Will the Democrats Learn Anything at All from Defeat?
The party's crack-up has arrived, and the fight will revolve around federal interventions and authority.
I will confess that when early Election Day coverage suggested that voter turnout was strong, I thought it was an indicator that Hillary Clinton was going to win. But the coverage was mostly anecdotal and based on observation. In reality, voter turnout was lackluster. Clinton could not get the vote out. She did not maintain President Barack Obama's base of support.
Bernie Sanders warned during the primaries when competing against Clinton that he could get voters out and that the Democrats tend to win when more people go to the polls. But the Democratic establishment won the primaries, Clinton campaigned on being President Barack Obama's third term, and they went down in flames.
The Democratic Party identity crisis that started becoming increasingly visible back during the 2014 midterms has arrived. The Democratic Party will not be able to govern on the basis of popular support for Obama any longer. So what happens next? What will the Democratic Party stand for after it stops being the "Obama Is Great" club?
According to Politico, Clinton's circle is still in denial. To them, losing is a thing that happened for reasons that had nothing to do with them, and they're sure they made the right decisions:
On a call with surrogates Thursday afternoon, top advisers John Podesta and Jennifer Palmieri pinned blame for Hillary Clinton's loss on a host of uncontrollable headwinds that ultimately felled a well–run campaign that executed a sensible strategy, and a soldier of a candidate who appealed to the broadest coalition of voters in the country.
They shot down questions about whether they should have run a more populist campaign with a greater appeal to angry white voters, pointing to exit polls that showed Clinton beat Trump on the issue of the economy. They explained that internal polling from May showed that attacking Trump on the issue of temperament was a more effective message.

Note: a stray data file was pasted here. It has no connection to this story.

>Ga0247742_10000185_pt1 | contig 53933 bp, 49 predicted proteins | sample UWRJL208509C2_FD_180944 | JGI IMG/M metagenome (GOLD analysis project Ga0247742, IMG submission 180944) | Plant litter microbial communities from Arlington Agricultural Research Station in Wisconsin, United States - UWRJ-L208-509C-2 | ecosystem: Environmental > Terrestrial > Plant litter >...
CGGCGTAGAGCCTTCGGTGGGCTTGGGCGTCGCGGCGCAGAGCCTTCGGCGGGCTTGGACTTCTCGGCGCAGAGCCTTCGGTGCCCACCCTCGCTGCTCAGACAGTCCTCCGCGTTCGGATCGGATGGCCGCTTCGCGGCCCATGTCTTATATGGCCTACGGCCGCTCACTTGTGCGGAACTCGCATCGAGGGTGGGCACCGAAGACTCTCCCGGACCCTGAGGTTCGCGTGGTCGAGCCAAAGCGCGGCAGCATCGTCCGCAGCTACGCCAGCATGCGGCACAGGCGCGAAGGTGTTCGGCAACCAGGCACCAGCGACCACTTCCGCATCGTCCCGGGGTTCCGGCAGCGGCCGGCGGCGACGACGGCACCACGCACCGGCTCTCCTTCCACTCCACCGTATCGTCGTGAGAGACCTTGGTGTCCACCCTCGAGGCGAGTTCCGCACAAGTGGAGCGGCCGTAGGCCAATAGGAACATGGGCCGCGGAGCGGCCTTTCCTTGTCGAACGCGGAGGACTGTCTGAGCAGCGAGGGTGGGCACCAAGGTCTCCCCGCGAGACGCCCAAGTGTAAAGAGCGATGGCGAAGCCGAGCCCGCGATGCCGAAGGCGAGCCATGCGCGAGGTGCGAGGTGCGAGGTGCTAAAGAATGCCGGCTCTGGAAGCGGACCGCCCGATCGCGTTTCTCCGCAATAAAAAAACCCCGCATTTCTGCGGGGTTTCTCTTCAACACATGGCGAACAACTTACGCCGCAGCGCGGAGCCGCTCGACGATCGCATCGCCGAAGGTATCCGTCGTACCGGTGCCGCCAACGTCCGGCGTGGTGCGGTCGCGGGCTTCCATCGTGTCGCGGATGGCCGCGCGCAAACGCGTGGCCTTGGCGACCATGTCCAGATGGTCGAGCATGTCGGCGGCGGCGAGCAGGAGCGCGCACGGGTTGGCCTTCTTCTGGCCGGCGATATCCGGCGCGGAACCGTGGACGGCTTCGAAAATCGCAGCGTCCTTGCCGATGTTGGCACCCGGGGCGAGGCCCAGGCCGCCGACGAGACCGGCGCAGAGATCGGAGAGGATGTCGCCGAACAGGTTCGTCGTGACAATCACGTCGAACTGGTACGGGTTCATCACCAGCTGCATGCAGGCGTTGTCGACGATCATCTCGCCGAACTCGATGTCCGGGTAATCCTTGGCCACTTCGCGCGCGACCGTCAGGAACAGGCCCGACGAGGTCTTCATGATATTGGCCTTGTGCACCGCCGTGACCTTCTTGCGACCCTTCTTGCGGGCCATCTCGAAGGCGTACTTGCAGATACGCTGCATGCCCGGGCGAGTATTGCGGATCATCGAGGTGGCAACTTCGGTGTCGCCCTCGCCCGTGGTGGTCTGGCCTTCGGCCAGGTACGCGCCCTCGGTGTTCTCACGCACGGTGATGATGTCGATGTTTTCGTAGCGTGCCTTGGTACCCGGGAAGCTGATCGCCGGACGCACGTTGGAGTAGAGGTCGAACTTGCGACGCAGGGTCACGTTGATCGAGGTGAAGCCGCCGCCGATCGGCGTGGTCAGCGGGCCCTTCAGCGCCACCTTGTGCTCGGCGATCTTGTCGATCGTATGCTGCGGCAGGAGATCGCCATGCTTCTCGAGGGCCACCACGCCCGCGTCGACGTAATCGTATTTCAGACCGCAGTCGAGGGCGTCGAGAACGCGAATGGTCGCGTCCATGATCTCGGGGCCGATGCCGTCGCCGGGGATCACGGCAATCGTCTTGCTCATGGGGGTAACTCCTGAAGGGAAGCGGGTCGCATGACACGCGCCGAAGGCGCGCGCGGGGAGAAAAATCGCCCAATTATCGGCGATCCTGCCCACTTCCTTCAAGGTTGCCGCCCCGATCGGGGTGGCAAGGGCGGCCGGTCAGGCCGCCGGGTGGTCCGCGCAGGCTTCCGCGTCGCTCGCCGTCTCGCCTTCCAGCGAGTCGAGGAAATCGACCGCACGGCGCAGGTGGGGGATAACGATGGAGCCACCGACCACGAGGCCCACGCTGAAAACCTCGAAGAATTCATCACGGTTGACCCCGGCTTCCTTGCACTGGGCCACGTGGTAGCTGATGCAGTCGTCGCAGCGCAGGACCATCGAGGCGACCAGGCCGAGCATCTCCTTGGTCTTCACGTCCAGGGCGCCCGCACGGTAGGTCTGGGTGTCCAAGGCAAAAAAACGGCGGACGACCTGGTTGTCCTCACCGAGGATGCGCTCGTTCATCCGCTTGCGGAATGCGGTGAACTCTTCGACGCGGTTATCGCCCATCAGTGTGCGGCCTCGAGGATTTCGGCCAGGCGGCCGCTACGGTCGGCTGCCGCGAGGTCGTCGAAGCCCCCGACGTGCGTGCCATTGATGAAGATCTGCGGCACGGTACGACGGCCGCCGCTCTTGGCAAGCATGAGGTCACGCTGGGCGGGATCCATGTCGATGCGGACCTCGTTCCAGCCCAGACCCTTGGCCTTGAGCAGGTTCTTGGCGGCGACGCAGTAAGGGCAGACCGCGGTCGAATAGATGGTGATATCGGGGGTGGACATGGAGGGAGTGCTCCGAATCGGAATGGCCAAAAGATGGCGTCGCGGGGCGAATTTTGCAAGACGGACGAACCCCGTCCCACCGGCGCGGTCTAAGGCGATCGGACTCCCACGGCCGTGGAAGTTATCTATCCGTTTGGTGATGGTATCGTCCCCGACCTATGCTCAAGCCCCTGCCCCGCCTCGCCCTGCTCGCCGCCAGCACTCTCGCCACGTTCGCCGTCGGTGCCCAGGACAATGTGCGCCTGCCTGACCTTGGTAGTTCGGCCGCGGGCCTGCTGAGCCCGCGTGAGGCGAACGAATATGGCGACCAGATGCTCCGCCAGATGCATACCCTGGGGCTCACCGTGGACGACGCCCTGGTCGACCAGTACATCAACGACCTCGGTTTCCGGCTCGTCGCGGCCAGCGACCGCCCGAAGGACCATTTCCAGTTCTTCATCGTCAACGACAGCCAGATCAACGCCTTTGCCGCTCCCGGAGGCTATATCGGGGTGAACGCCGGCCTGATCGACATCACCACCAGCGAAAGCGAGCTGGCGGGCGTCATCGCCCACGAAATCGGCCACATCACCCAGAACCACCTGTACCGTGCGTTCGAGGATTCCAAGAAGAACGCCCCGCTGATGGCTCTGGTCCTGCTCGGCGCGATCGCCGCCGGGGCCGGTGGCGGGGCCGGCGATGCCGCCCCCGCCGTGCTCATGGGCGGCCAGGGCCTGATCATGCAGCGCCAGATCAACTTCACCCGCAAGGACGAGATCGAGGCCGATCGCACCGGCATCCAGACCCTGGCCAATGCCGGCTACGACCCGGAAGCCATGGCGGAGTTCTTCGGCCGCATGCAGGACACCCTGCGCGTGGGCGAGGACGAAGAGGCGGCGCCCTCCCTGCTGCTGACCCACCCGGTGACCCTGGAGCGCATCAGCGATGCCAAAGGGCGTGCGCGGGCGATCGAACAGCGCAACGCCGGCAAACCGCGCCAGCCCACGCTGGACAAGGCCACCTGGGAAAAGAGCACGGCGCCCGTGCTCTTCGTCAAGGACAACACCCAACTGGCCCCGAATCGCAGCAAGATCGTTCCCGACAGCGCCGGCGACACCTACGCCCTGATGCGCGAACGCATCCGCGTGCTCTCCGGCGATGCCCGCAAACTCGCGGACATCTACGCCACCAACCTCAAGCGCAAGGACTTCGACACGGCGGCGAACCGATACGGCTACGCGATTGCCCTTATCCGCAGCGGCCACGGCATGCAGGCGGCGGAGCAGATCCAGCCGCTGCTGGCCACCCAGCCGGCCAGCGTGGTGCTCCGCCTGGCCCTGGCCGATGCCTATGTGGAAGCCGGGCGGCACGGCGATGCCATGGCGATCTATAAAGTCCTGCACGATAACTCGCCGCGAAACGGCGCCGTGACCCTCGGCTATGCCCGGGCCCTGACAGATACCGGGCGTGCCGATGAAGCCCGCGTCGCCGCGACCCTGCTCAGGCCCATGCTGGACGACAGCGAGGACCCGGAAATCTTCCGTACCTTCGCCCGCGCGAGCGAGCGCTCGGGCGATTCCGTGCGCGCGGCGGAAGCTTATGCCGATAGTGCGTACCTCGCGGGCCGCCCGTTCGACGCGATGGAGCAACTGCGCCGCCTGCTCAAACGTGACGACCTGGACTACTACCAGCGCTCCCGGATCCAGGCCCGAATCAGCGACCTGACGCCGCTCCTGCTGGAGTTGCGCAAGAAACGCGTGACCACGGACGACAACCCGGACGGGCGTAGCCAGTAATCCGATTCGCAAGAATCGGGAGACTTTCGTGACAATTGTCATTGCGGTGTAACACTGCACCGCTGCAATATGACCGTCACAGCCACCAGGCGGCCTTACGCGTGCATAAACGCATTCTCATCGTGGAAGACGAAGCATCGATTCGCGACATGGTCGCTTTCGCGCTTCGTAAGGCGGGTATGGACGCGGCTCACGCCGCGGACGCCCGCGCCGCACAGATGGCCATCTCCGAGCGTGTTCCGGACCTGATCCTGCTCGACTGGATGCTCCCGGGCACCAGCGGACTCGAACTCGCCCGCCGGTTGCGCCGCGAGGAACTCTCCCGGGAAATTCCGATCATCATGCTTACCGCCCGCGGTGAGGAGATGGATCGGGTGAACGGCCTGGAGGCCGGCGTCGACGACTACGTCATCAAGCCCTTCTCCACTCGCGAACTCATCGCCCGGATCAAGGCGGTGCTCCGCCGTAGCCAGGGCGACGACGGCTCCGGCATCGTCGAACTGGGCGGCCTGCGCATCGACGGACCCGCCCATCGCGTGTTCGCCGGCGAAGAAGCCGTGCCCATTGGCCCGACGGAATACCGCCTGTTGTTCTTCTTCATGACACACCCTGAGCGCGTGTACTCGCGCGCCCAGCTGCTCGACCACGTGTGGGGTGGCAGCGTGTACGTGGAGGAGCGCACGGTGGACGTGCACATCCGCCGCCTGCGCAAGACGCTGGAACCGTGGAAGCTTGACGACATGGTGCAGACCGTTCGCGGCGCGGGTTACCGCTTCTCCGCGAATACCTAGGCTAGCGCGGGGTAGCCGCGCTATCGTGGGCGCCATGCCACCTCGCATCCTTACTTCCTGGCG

Politico notes that the campaign made the conscious decision to embrace all the things that make Clinton Clinton in order to win. After all, a personality-based campaign worked for Obama, right?
"Make a virtue of her longevity," Palmieri advised in an email that month to Podesta, released by WikiLeaks. "Embrace all the Clinton-ness — the forty years in politics, the decades on the national stage…Maybe folks had Clinton fatigue at one point, now they are just seen as part of the fabric of America. (Hillary won't go away, she is indefatigable, she just keeps at it, and you can trust her to get the job done.)"
But that didn't work, and the campaign is still in the Homer Simpson-esque "This is everybody's fault but mine" phase. FBI Director James Comey's last-minute memo about the emails discovered on another laptop is fingered as a culprit—but this is just an example of blaming the messenger for a problem caused by Clinton herself.
One Clinton "confidante" complained that they spent the whole election explaining her "inherited issues," which is apparently code for "everything in Clinton's past that causes voters to dislike her." One of the reasons Obama was able to campaign on the basis over his personality and vague moderate-to-progressive ideals was because of that lack of history. (And then when given the chance, he embraced a technocratic "establishment" administration that fostered a boom in federal regulation and intervention that most certainly contributed to distrust in letting Clinton continue his legacy.)